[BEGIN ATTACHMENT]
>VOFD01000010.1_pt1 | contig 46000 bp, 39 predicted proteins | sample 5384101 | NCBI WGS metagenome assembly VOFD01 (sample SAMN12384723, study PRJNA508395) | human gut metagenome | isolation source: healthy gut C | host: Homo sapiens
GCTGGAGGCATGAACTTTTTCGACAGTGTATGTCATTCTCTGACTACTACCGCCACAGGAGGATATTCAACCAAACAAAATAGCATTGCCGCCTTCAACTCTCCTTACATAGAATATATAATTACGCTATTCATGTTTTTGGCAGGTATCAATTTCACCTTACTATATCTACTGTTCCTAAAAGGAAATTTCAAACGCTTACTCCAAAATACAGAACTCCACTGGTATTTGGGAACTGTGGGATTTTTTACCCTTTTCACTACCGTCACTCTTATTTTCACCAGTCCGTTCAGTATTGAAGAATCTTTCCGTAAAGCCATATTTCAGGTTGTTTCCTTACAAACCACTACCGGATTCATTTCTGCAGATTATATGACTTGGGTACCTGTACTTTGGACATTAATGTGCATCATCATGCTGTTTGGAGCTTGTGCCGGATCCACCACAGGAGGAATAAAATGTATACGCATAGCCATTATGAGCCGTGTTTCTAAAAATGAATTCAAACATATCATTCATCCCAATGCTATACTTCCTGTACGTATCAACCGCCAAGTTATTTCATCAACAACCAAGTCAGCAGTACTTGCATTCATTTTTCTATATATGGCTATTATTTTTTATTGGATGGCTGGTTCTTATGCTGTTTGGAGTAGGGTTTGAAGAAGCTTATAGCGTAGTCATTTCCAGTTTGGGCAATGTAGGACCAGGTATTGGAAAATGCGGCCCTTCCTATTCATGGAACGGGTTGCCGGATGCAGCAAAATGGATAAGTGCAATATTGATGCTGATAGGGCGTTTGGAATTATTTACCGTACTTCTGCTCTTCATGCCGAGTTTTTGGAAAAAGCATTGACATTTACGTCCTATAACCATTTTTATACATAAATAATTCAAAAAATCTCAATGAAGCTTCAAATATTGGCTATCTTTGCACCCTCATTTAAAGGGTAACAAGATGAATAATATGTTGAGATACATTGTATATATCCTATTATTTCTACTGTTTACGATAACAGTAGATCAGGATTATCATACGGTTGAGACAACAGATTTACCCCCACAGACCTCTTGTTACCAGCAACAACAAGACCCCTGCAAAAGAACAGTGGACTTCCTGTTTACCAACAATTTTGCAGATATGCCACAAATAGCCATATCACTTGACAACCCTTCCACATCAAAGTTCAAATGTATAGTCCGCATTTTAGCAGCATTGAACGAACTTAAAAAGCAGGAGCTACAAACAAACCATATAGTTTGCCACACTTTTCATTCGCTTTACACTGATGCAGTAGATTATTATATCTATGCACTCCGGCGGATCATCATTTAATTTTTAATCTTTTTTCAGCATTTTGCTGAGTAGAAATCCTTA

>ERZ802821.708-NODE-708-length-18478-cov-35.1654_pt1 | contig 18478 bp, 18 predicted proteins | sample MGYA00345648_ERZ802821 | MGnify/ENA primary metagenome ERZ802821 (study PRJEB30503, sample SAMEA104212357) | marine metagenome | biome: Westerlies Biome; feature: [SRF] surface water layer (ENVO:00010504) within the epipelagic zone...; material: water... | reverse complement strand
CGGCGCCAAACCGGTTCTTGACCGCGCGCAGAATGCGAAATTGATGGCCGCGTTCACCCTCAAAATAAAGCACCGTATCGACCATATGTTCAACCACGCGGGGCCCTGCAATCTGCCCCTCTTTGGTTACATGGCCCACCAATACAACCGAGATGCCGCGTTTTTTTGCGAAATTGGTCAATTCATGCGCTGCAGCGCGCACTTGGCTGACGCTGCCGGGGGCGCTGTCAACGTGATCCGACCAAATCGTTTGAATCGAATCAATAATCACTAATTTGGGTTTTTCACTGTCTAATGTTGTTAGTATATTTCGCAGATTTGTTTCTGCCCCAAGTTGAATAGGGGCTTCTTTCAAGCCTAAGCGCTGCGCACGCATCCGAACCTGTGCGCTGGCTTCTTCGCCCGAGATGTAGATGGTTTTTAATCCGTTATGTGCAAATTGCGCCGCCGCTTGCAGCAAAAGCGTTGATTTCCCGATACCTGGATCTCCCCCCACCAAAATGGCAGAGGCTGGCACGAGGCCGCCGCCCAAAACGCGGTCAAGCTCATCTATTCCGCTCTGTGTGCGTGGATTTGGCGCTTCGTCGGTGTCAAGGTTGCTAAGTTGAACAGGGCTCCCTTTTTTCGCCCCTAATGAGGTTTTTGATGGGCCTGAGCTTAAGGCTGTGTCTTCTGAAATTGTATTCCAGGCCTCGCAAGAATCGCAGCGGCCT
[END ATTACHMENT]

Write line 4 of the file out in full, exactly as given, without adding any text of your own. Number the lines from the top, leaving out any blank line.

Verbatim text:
CGGCGCCAAACCGGTTCTTGACCGCGCGCAGAATGCGAAATTGATGGCCGCGTTCACCCTCAAAATAAAGCACCGTATCGACCATATGTTCAACCACGCGGGGCCCTGCAATCTGCCCCTCTTTGGTTACATGGCCCACCAATACAACCGAGATGCCGCGTTTTTTTGCGAAATTGGTCAATTCATGCGCTGCAGCGCGCACTTGGCTGACGCTGCCGGGGGCGCTGTCAACGTGATCCGACCAAATCGTTTGAATCGAATCAATAATCACTAATTTGGGTTTTTCACTGTCTAATGTTGTTAGTATATTTCGCAGATTTGTTTCTGCCCCAAGTTGAATAGGGGCTTCTTTCAAGCCTAAGCGCTGCGCACGCATCCGAACCTGTGCGCTGGCTTCTTCGCCCGAGATGTAGATGGTTTTTAATCCGTTATGTGCAAATTGCGCCGCCGCTTGCAGCAAAAGCGTTGATTTCCCGATACCTGGATCTCCCCCCACCAAAATGGCAGAGGCTGGCACGAGGCCGCCGCCCAAAACGCGGTCAAGCTCATCTATTCCGCTCTGTGTGCGTGGATTTGGCGCTTCGTCGGTGTCAAGGTTGCTAAGTTGAACAGGGCTCCCTTTTTTCGCCCCTAATGAGGTTTTTGATGGGCCTGAGCTTAAGGCTGTGTCTTCTGAAATTGTATTCCAGGCCTCGCAAGAATCGCAGCGGCCT